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New world fishing

4/8/2010

On Tuesday, April 6, Elite Series pro Kevin Short fished a watershed lake in central Arkansas live on Bassmaster.com.

If you had a chance to catch some of the Live Fishing Show that aired on ESPNOutdoors.com and Bassmaster.com on Tuesday, all I can say is "Thank You" for clicking on and viewing. Hope you learned something from being "in the boat" with me that will help you catch more fish your next time on the pond.

For those who missed it, you might be asking, "What could possibly be so great about watching K-Pink catch a couple of bass?"

The neat thing and truly unique aspect of the whole experience was the fact that you, the viewer, could watch over my shoulder, think of a question regarding what I was doing, and send that question through your keyboard and across the invisible airwaves to a laptop on the back deck of my BassCat.

Rob Russow (hereby dubbed R2) could read the question and I could answer your question all within a matter of a few seconds. Pretty dang sweet, that technology thing.

How does all that work? I have no freakin' clue. But work it did and it worked well, too. I was blown away when R2 told me we had received over 400 comments and questions throughout the course of the day. Absolutely amazing.

I talked so much on Tuesday that my throat was sore Tuesday night. Not sure that I've talked that much ever while fishing. It's pretty hard to concentrate on answering a serious question while I'm seriously trying to concentrate on whether that was another rock my Jewel football jig bumped up against or a bite from another 6 pounder.

Try it the next time you're out with a buddy. Have him ask you a serious question and work on giving him a serious answer, without putting a bunch of "er's" and "um's" in it like I did (gotta work on that), and see how well you do with it. Kind of tough.

I hope this is just the tip of the iceberg for live fishing over the internet. I'm not going to go all out on the limb and say that shows of this type could be the future of fishing edu-tainment, but shows of this type could just be the future of fishing edu-tainment.

Hell, I ain't scared. This could well be how we watch fishing in the near future. And what's wrong with that? The only thing better than what we saw Tuesday would be standing on the deck of the BassCat with me — and you were dang close to that. With the interactivity of the Q & A, this type of programming has the potential to be a monster; just a monster, I tell ya!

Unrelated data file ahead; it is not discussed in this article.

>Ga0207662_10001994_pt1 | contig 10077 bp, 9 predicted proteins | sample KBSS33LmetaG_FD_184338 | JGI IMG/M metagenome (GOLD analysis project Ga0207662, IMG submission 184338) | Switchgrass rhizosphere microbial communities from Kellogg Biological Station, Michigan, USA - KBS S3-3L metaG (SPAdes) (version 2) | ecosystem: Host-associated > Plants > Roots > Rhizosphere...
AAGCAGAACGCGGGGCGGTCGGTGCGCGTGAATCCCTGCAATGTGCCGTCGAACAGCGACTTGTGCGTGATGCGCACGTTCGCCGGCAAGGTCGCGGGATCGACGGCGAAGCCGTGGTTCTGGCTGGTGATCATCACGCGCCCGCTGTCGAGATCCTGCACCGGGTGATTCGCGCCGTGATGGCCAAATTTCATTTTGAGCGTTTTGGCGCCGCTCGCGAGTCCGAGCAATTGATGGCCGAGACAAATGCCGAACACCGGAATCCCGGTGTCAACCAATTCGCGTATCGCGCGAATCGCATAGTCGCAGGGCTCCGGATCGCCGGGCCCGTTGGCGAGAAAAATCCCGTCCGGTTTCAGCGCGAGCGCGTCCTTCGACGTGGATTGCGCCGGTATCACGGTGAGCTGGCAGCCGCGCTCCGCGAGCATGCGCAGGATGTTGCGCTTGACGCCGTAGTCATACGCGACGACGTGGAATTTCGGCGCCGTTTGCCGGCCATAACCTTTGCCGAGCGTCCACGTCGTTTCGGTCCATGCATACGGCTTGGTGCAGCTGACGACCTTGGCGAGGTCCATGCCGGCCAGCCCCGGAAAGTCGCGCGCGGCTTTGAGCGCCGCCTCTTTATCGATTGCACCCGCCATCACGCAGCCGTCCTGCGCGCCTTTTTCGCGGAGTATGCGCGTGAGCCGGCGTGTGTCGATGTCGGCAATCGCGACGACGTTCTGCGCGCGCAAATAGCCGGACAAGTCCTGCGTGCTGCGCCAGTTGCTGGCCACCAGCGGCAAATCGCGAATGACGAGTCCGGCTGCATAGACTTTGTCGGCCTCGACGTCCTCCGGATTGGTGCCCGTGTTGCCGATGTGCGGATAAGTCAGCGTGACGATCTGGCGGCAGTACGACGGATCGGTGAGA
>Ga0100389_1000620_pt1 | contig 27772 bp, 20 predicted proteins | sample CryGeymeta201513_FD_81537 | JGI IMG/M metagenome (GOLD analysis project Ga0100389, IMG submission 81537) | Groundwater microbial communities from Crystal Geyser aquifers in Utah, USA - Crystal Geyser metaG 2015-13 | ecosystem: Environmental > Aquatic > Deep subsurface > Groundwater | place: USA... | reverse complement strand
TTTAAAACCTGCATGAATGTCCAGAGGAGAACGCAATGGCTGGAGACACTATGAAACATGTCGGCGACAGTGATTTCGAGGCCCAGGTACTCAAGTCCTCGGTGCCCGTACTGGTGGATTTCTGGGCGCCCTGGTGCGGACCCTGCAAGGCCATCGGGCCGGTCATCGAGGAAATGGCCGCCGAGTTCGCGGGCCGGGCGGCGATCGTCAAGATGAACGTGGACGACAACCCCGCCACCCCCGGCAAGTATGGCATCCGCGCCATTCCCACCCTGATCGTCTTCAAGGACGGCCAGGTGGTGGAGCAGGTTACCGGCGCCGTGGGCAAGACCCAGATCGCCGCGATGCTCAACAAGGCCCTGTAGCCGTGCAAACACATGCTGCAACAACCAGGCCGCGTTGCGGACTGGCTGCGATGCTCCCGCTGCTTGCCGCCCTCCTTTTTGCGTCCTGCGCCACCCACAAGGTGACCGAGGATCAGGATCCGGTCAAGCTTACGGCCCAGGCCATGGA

There are a few things technically that need to be ironed out. Hey, this is pretty groundbreaking stuff that we're doing here. Sure, we saw the Kyte cameras in action last year at Oneida, during the postseason, and then again during this year's Classic, but that's a different animal. Most of the Kyte clips are short, one way, we-shoot-you-watch bits.

We're not talking hour upon hour of streaming video here. Very cool, but very one sided. With the interaction from viewers that we saw Tuesday, we've leaped ahead by light years in outdoor programming. Light years.

No longer do we have to wonder how long it took to catch all those fish. What happens and when it happens during the day, is what you see. No retakes. No cuts. No editing. No staging. It is what it is and that's all it is. Want a "real" reality show? You watched the realest you can get on Tuesday. Period.

Was the show perfect? Not by a stretch. We need some hardware improvements in the form of wireless mics, which will most likely be resolved before you see the next one. We also need to be able to archive the shows for future viewing. After all, not everyone has the luxury of sitting around watching 5 or 6 hours of fishing; the boss might walk by or something.

That and the fact that not everyone who wants to watch sits in front of a computer all day long is another reason to have the shows available for viewing on demand.

My buddy Driller, who's a welder (go figure on the name), most likely would have watched every single minute, but he wasn't able to see a second of the show. He's a perfect example of the thousands of potential viewers not able to watch a live show during a work day. These are things that will come with time and probably a short amount of time, at that.

Will this make fishing shows on boob tube obsolete? I'm not going that far. I will say that the producers of taped shows need to take notice, though. Just might be a new kid in town. (Not me, the live thing.)

It's a brand new world out here.

For more info on Kevin Short or to contact Kevin, check out his Web site at www.kfshort.com.